Job Center Helps Immigrant Workers As They Await Reform | The Brooklyn Ink

When Victoriano de la Cruz hustled for construction work on Brooklyn’s streets, check he earned $60 a day. But since joining the Bay Parkway Community Job Center in Bensonhurst, he’s picked up skills and commands a wage of up to triple that amount, enough to build a new home in his native Mexico. De la Cruz, 35, was one of a half-dozen immigrant day laborers at the job center on Monday. The red-and-yellow trailer on the edge of Gravesend Bay is run by the Workers’ Justice Project, a group advocating equal pay and rights for immigrant and low-wage workers. Its denizens are grateful for the structure and organization the center provides, but see nationwide legal action as key to foreign workers’ prosperity. “I think it’s very important,” de la Cruz said. “Immigration reform could help guarantee a fair wage for immigrant workers, and make sure they work in safe conditions.”

El Patrón Es El Ladrón! – Jose Ucelo Fights his Deportation

Like many struggling workers, Mr. José Ucelo Gonzalez looks for work every day at the Home Depot by Brookhurst Ave. and the interstate 5 fwy in Anaheim. On March 9th, 2012, Mr. Ucelo accepted a job offer by Michael Tebb; owner of M.T Asphalt, an Anaheim based company. The agreement was $10 an hour. After a hard 10-hour day work, Mr. Ucelo tried to collect his salary, but instead he got verbally abused and challenged to a fistfight by his employer. Mr. Ucelo remained calm and tried to deescalate the situation, but the harassment continued. Tebb accused his employee of robbery and threatened to call the police if he insisted on asking for his pay. The contractor got in his truck and left. Mr. Ucelo called 911 to ask for assistance but before he could give his location to the operator,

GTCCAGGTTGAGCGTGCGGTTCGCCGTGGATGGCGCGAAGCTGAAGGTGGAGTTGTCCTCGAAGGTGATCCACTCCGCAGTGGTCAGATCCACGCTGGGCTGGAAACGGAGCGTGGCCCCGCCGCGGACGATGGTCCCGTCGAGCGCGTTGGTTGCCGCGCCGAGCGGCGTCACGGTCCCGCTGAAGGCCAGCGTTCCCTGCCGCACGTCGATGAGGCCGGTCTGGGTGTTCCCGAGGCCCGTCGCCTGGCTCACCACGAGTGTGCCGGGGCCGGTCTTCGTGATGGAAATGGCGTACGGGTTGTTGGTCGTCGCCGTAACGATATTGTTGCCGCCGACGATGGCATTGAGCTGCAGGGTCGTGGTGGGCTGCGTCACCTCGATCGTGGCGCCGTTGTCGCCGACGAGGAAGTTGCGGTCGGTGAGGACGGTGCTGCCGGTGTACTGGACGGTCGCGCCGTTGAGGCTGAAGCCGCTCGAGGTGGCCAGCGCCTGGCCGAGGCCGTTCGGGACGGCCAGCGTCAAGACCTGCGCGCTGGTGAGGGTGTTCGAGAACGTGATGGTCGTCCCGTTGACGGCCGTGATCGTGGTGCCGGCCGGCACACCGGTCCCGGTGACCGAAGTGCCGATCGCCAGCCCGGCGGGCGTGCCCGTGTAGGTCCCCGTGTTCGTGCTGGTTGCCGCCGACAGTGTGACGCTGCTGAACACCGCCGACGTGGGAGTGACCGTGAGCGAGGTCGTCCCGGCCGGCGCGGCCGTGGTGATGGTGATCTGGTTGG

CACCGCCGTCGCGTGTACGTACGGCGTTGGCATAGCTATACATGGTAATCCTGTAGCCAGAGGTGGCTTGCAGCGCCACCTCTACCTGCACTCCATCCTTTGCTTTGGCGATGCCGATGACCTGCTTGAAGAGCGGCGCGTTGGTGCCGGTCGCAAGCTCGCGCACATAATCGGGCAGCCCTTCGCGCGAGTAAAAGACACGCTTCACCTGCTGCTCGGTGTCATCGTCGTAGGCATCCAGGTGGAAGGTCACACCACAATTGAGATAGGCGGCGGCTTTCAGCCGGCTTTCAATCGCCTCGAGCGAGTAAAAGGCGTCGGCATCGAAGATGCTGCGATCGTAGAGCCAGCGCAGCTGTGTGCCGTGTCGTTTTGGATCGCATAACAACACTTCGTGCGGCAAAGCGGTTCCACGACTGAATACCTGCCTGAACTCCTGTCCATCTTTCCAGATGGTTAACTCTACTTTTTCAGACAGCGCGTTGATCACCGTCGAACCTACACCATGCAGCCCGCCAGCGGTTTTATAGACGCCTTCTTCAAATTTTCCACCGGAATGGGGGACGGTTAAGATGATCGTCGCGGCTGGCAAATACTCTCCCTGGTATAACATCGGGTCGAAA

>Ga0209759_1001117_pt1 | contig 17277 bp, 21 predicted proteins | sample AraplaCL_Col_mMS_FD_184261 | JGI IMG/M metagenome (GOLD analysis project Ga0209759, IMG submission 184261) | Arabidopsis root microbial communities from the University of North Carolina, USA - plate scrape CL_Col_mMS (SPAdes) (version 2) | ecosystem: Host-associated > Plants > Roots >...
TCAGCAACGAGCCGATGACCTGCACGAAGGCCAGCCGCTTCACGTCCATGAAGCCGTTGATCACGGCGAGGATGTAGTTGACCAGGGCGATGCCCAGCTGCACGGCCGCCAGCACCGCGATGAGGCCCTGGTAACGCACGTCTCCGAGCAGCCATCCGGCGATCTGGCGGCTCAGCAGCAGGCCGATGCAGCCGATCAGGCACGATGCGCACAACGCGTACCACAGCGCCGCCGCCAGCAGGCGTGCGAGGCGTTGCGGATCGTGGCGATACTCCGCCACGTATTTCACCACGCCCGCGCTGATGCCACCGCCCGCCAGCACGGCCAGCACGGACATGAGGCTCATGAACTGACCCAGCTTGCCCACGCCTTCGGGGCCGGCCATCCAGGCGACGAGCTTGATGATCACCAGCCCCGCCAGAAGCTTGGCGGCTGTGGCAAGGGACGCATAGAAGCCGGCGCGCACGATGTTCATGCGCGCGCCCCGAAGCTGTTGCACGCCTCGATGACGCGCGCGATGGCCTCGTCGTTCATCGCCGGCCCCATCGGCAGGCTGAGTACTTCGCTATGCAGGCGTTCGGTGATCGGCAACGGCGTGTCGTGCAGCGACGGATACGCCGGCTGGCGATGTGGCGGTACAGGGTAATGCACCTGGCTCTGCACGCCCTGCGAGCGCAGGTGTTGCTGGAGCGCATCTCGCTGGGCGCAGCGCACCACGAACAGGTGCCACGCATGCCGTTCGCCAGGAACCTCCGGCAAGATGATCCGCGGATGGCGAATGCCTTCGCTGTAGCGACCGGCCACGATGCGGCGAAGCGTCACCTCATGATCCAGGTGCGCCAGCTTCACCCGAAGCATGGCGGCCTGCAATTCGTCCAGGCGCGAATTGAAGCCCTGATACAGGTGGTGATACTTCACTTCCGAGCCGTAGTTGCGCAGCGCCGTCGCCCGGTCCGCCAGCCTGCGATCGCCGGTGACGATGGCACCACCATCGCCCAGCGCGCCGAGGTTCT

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5 Questions for John Morton and an Agency Gone Rogue

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As the momentum for meaningful immigration reform continues to build, one person who stands out as moving in the opposite direction is ICE Director John Morton.  

His record as director and as the person who has overseen the expansion of immigration enforcement and the resulting record deportations during the Obama Presidency has prompted organizations to call for his firing and has created a credibility issue for the administration.

As Morton is called to testify in front of Congress, below are five questions we would like to see asked. 

 

Beware of police brutality against immigrants – Miami Herald

By involving city law-enforcement agents in an effort to eradicate illegal immigration, the U.S. government has also created a public safety problem, especially in immigrant communities like ours. Undocumented immigrants, who are no less worthy than the rest of human beings for not having proper papers, do not call the police, even when they are victims or witnesses of crimes, for fear of being deported and separated from their families. The controversial immigration enforcement program, Se Communities, considered an invaluable tool in ferreting out dangerous foreign criminals, also grants carte blanche to criminals and some in authority to commit abuse against a segment of our community. Furthermore, it endangers any American who may be a victim of a crime witnessed by an undocumented person who fears reporting it.